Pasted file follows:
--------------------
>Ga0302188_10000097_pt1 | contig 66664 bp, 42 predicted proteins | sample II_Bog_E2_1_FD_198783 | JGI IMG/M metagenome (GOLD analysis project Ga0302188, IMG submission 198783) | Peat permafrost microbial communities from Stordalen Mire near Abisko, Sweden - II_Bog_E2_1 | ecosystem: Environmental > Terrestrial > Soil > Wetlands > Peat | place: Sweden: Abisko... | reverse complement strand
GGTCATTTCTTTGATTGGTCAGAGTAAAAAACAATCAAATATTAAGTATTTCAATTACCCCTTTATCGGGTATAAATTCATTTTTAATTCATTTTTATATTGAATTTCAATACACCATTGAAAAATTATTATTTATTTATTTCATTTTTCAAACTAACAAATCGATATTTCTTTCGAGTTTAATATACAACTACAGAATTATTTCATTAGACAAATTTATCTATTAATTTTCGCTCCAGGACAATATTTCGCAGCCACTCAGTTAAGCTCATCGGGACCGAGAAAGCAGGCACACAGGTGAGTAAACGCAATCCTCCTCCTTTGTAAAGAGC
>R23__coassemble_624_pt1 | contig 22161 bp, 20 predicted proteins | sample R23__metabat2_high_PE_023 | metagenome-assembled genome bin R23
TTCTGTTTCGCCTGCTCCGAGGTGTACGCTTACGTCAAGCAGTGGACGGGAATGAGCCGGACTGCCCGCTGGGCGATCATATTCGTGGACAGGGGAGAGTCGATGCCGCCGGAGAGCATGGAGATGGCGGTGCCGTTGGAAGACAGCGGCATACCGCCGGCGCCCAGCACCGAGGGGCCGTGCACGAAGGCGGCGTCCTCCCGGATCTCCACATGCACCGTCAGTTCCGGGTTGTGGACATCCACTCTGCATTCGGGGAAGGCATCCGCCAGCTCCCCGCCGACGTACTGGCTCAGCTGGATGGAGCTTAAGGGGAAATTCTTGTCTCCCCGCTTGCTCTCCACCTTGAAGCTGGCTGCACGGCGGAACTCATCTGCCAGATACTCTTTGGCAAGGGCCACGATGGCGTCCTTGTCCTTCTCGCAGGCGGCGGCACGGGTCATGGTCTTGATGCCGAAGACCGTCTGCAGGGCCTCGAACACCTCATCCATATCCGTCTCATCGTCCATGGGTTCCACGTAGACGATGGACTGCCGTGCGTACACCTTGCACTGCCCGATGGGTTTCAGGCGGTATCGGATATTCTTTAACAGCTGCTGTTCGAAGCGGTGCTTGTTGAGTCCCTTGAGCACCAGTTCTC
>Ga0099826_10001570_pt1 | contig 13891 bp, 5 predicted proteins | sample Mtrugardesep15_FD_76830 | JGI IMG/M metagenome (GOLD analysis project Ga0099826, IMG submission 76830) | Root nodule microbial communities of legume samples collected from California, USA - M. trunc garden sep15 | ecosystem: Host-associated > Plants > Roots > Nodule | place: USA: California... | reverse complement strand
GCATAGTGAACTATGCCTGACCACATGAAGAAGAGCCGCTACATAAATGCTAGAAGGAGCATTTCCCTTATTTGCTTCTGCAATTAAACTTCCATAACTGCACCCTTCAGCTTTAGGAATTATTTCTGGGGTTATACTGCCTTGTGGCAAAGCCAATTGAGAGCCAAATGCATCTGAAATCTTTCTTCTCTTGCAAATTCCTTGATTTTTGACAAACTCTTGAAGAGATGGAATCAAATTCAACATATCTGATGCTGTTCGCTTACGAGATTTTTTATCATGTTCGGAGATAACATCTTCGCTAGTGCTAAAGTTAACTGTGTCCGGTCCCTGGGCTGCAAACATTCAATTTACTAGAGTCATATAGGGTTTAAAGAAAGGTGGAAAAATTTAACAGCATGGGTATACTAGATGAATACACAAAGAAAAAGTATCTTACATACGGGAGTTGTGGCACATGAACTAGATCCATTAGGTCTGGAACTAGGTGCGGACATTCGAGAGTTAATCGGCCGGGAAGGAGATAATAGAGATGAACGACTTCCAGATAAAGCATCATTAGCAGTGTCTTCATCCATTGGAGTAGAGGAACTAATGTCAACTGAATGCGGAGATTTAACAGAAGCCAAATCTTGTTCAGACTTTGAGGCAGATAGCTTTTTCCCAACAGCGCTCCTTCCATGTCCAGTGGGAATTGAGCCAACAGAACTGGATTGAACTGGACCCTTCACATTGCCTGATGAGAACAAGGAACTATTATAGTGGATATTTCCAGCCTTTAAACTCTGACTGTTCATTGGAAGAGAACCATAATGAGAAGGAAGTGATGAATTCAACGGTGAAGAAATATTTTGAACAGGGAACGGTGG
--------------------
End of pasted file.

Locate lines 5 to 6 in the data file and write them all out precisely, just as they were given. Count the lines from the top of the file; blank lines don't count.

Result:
>Ga0099826_10001570_pt1 | contig 13891 bp, 5 predicted proteins | sample Mtrugardesep15_FD_76830 | JGI IMG/M metagenome (GOLD analysis project Ga0099826, IMG submission 76830) | Root nodule microbial communities of legume samples collected from California, USA - M. trunc garden sep15 | ecosystem: Host-associated > Plants > Roots > Nodule | place: USA: California... | reverse complement strand
GCATAGTGAACTATGCCTGACCACATGAAGAAGAGCCGCTACATAAATGCTAGAAGGAGCATTTCCCTTATTTGCTTCTGCAATTAAACTTCCATAACTGCACCCTTCAGCTTTAGGAATTATTTCTGGGGTTATACTGCCTTGTGGCAAAGCCAATTGAGAGCCAAATGCATCTGAAATCTTTCTTCTCTTGCAAATTCCTTGATTTTTGACAAACTCTTGAAGAGATGGAATCAAATTCAACATATCTGATGCTGTTCGCTTACGAGATTTTTTATCATGTTCGGAGATAACATCTTCGCTAGTGCTAAAGTTAACTGTGTCCGGTCCCTGGGCTGCAAACATTCAATTTACTAGAGTCATATAGGGTTTAAAGAAAGGTGGAAAAATTTAACAGCATGGGTATACTAGATGAATACACAAAGAAAAAGTATCTTACATACGGGAGTTGTGGCACATGAACTAGATCCATTAGGTCTGGAACTAGGTGCGGACATTCGAGAGTTAATCGGCCGGGAAGGAGATAATAGAGATGAACGACTTCCAGATAAAGCATCATTAGCAGTGTCTTCATCCATTGGAGTAGAGGAACTAATGTCAACTGAATGCGGAGATTTAACAGAAGCCAAATCTTGTTCAGACTTTGAGGCAGATAGCTTTTTCCCAACAGCGCTCCTTCCATGTCCAGTGGGAATTGAGCCAACAGAACTGGATTGAACTGGACCCTTCACATTGCCTGATGAGAACAAGGAACTATTATAGTGGATATTTCCAGCCTTTAAACTCTGACTGTTCATTGGAAGAGAACCATAATGAGAAGGAAGTGATGAATTCAACGGTGAAGAAATATTTTGAACAGGGAACGGTGG